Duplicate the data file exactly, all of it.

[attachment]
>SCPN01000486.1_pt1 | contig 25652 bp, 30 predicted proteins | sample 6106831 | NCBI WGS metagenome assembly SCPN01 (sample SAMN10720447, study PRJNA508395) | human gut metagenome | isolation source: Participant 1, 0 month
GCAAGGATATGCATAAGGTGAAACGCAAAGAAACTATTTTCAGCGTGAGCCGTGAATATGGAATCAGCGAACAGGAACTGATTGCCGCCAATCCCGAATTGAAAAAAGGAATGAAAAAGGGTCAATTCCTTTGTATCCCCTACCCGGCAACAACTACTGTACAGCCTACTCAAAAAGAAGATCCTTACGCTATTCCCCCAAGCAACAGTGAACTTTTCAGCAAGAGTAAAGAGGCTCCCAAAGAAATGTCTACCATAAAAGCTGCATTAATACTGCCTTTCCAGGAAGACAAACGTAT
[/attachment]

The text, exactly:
>SCPN01000486.1_pt1 | contig 25652 bp, 30 predicted proteins | sample 6106831 | NCBI WGS metagenome assembly SCPN01 (sample SAMN10720447, study PRJNA508395) | human gut metagenome | isolation source: Participant 1, 0 month
GCAAGGATATGCATAAGGTGAAACGCAAAGAAACTATTTTCAGCGTGAGCCGTGAATATGGAATCAGCGAACAGGAACTGATTGCCGCCAATCCCGAATTGAAAAAAGGAATGAAAAAGGGTCAATTCCTTTGTATCCCCTACCCGGCAACAACTACTGTACAGCCTACTCAAAAAGAAGATCCTTACGCTATTCCCCCAAGCAACAGTGAACTTTTCAGCAAGAGTAAAGAGGCTCCCAAAGAAATGTCTACCATAAAAGCTGCATTAATACTGCCTTTCCAGGAAGACAAACGTAT